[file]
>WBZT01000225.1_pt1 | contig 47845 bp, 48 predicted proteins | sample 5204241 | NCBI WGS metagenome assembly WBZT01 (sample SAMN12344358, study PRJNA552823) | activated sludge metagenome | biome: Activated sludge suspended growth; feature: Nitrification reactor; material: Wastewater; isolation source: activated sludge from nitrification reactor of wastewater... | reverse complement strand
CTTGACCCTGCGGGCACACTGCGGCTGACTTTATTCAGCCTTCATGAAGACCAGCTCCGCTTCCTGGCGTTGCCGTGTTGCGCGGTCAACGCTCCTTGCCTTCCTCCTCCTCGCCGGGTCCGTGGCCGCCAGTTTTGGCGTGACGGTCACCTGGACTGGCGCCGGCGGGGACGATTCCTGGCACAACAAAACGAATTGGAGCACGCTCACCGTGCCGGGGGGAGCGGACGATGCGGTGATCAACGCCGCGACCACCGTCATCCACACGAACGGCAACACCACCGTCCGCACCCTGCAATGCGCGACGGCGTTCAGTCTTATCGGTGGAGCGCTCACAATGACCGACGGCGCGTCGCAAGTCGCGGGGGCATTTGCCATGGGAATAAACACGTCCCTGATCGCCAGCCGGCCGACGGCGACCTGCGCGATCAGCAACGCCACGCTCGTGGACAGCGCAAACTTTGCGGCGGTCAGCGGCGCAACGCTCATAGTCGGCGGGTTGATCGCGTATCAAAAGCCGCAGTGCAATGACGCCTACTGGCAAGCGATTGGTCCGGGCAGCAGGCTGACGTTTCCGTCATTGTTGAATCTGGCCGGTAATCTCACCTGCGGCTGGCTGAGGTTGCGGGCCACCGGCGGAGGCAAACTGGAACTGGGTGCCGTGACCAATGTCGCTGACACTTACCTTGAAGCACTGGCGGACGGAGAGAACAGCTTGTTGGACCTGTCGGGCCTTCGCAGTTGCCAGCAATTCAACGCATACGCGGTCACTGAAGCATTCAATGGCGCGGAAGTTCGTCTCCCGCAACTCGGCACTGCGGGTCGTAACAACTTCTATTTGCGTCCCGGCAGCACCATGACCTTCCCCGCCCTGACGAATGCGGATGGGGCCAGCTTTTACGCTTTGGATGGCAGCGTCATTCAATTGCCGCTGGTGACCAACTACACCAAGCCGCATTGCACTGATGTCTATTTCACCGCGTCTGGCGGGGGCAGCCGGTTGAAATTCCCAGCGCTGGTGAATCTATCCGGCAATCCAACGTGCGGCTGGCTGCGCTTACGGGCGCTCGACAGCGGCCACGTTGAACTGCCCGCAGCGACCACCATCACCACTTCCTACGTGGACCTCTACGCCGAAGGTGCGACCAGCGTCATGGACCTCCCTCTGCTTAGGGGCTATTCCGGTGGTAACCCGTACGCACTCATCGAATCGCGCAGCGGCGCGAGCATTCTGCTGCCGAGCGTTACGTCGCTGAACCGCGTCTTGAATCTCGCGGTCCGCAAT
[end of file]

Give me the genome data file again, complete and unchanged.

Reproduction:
>WBZT01000225.1_pt1 | contig 47845 bp, 48 predicted proteins | sample 5204241 | NCBI WGS metagenome assembly WBZT01 (sample SAMN12344358, study PRJNA552823) | activated sludge metagenome | biome: Activated sludge suspended growth; feature: Nitrification reactor; material: Wastewater; isolation source: activated sludge from nitrification reactor of wastewater... | reverse complement strand
CTTGACCCTGCGGGCACACTGCGGCTGACTTTATTCAGCCTTCATGAAGACCAGCTCCGCTTCCTGGCGTTGCCGTGTTGCGCGGTCAACGCTCCTTGCCTTCCTCCTCCTCGCCGGGTCCGTGGCCGCCAGTTTTGGCGTGACGGTCACCTGGACTGGCGCCGGCGGGGACGATTCCTGGCACAACAAAACGAATTGGAGCACGCTCACCGTGCCGGGGGGAGCGGACGATGCGGTGATCAACGCCGCGACCACCGTCATCCACACGAACGGCAACACCACCGTCCGCACCCTGCAATGCGCGACGGCGTTCAGTCTTATCGGTGGAGCGCTCACAATGACCGACGGCGCGTCGCAAGTCGCGGGGGCATTTGCCATGGGAATAAACACGTCCCTGATCGCCAGCCGGCCGACGGCGACCTGCGCGATCAGCAACGCCACGCTCGTGGACAGCGCAAACTTTGCGGCGGTCAGCGGCGCAACGCTCATAGTCGGCGGGTTGATCGCGTATCAAAAGCCGCAGTGCAATGACGCCTACTGGCAAGCGATTGGTCCGGGCAGCAGGCTGACGTTTCCGTCATTGTTGAATCTGGCCGGTAATCTCACCTGCGGCTGGCTGAGGTTGCGGGCCACCGGCGGAGGCAAACTGGAACTGGGTGCCGTGACCAATGTCGCTGACACTTACCTTGAAGCACTGGCGGACGGAGAGAACAGCTTGTTGGACCTGTCGGGCCTTCGCAGTTGCCAGCAATTCAACGCATACGCGGTCACTGAAGCATTCAATGGCGCGGAAGTTCGTCTCCCGCAACTCGGCACTGCGGGTCGTAACAACTTCTATTTGCGTCCCGGCAGCACCATGACCTTCCCCGCCCTGACGAATGCGGATGGGGCCAGCTTTTACGCTTTGGATGGCAGCGTCATTCAATTGCCGCTGGTGACCAACTACACCAAGCCGCATTGCACTGATGTCTATTTCACCGCGTCTGGCGGGGGCAGCCGGTTGAAATTCCCAGCGCTGGTGAATCTATCCGGCAATCCAACGTGCGGCTGGCTGCGCTTACGGGCGCTCGACAGCGGCCACGTTGAACTGCCCGCAGCGACCACCATCACCACTTCCTACGTGGACCTCTACGCCGAAGGTGCGACCAGCGTCATGGACCTCCCTCTGCTTAGGGGCTATTCCGGTGGTAACCCGTACGCACTCATCGAATCGCGCAGCGGCGCGAGCATTCTGCTGCCGAGCGTTACGTCGCTGAACCGCGTCTTGAATCTCGCGGTCCGCAAT